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Exploring the Beaver River Wetland
"A 13-km trail dissects the wetland complex, beginning in Blackwater and ending in Cannington. If you’re planning a hike, you should visit the LSRCA website (www.lsrca.on.ca) for information about the wetlands, advice about trip arrangements and a map."
In June 2007, the Lake Simcoe Region Conservation Authority (LSRCA) hosted a celebration to recognize the private and public efforts to protect two recently acquired wetlands – the Lacey and Norrie properties, part of the Beaver River Trail Conservation Area. A generous bequest by Katharine Symons – in remembrance of her brother, Lieutenant Douglas Bond Symons – was recognized, as were the contributions of other conservation partners, including the Ontario Heritage Trust and the Nature Conservancy of Canada.
The beautiful, provincially significant Beaver River Wetland runs from near Uxbridge past Blackwater and Sunderland and north to Cannington, covering an area of about 2,300 hectares (5,683 acres). Part of this wetland has been designated by the Ministry of Natural Resources as an Area of Natural and Scientific Interest (ANSI).
The Trust – through its Natural Spaces Land Acquisition and Stewardship Program (NSLASP) – contributed to these protection efforts by assisting with the acquisition of the properties. The Lacey and Norrie properties will now remain in public ownership with stewardship by the LSRCA, and natural heritage conservation easements held by the Trust.
These properties add 25 hectares (62 acres) to the LSRCA’s Beaver River Trail Conservation Area. The Lacey property features 15 hectares (37 acres) of marsh, swamp and cultural thicket. The Norrie property consists of 10 hectares (25 acres) of mixed forest and swamp. With these two wetlands protected, they can continue to act as natural filters improving water quality, providing habitat for wildlife and offering recreational opportunities for the Lake Simcoe watershed’s residents and visitors.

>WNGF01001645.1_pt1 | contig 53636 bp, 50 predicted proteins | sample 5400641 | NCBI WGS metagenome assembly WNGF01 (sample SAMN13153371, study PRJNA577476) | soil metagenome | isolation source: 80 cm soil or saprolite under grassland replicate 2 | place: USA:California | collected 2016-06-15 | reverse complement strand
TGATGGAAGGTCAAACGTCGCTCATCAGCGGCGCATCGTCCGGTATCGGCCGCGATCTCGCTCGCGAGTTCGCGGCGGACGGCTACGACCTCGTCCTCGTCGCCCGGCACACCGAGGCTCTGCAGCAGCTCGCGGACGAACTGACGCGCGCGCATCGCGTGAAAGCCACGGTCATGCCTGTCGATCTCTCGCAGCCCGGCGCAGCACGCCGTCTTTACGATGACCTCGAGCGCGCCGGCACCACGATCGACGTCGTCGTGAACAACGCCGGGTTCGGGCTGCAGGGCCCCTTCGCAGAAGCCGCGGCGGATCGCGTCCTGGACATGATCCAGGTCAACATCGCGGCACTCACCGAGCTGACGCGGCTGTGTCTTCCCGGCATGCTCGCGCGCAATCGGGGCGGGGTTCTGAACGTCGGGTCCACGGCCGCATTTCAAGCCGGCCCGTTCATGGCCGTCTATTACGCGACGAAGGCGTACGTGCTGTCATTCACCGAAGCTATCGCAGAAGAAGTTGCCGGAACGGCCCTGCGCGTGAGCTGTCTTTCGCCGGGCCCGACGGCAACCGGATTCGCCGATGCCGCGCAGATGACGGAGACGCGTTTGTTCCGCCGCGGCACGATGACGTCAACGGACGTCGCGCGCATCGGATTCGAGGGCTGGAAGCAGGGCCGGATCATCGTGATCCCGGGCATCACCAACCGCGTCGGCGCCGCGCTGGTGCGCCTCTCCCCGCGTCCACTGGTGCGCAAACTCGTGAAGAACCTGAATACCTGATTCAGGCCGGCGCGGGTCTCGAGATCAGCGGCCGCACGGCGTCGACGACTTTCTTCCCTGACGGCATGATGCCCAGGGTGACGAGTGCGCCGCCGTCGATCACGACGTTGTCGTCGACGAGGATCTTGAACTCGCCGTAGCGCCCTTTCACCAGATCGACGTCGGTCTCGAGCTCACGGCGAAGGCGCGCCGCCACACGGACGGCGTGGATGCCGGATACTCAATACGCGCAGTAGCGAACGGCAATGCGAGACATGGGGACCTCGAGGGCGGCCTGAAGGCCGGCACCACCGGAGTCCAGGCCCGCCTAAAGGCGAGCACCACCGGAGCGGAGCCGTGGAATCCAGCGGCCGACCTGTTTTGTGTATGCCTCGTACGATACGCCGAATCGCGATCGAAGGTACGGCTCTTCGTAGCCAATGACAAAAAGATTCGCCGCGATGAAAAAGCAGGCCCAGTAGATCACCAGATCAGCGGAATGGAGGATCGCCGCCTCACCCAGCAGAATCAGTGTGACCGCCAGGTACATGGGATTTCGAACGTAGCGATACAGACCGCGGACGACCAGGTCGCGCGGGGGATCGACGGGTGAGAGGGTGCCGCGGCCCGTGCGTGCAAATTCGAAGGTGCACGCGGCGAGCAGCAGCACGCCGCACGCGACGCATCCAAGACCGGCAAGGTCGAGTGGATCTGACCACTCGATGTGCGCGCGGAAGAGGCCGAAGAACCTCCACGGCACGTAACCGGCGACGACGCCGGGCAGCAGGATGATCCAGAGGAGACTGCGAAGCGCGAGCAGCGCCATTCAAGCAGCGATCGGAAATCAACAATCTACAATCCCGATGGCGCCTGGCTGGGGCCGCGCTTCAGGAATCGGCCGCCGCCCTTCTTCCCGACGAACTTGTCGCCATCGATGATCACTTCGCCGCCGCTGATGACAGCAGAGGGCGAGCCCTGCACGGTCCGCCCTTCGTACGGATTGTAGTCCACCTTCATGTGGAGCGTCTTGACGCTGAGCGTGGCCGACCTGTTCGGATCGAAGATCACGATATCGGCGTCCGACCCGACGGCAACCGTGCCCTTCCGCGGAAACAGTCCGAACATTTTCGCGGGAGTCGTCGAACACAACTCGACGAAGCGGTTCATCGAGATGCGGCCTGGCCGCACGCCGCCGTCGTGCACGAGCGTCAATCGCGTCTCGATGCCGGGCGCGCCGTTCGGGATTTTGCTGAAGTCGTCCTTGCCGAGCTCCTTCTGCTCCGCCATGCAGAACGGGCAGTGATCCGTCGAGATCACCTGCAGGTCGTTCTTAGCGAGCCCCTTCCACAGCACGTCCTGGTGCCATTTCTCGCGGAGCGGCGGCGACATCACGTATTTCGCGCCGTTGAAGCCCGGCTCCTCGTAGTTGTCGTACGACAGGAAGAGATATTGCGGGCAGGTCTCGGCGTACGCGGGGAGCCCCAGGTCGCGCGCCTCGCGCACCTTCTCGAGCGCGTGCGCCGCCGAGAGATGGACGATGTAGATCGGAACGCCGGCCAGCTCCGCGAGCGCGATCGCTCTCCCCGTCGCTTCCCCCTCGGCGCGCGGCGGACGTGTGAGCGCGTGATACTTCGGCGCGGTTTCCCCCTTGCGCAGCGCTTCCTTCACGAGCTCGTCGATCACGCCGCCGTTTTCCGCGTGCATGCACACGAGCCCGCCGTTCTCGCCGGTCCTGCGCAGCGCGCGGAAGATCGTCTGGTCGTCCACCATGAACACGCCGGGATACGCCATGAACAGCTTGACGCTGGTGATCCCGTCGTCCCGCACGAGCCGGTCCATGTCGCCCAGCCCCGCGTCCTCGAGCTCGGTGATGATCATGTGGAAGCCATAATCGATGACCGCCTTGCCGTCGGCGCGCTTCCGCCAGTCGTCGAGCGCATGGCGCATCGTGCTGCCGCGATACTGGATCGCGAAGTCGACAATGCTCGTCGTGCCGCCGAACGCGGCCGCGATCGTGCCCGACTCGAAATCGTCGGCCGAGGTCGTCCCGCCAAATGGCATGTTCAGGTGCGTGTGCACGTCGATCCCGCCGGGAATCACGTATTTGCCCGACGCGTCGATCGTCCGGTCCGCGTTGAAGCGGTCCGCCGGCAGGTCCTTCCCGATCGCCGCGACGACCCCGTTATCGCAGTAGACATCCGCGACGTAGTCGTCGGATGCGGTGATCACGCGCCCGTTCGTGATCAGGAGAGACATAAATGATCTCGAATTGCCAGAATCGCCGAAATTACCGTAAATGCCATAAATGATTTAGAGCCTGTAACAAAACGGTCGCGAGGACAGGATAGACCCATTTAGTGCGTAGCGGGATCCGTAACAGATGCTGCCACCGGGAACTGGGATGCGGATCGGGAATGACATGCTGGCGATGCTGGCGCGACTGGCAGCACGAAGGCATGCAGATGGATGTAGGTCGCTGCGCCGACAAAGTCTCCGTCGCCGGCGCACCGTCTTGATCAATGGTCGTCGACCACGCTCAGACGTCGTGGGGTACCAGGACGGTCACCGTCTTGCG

The Beaver River Wetland is a natural heritage gem worthy of protection. Given the ongoing pressures of urban development in this area, it’s a challenge to keep a property natural with minimal disturbance to the ecosystems that comprise its rich biodiversity. Identifying and protecting such delicate ecosystems – and their associated natural habitats – demonstrate a responsible planning approach that will ensure the sustainability of our lands and natural resources in near-urban areas.
This wetland complex contains an immense variety of plant life and wildlife habitat. Some of the vegetation species that can be seen include cattail, white birch, wild rice and black walnut. Submerged and emergent aquatic vegetation are also plentiful, including water lilies, marsh marigolds and violets. Local wildlife includes muskrats, beaver, river otters and great blue heron.
Since 1978, the LSRCA has actively pursued the acquisition of privately owned land within the wetland complex that contributes to wildlife habitat, water-quality protection and for recreational opportunities for residents and visitors. The LSRCA has acquired and protected about 200 hectares (494 acres) of wetland complex.
Funds through NSLASP have been allocated to assist with further acquisitions in the Beaver River Wetland, as well as the preparation of specific property baseline documentation reports and the overall stewardship plan for the Beaver River Wetland.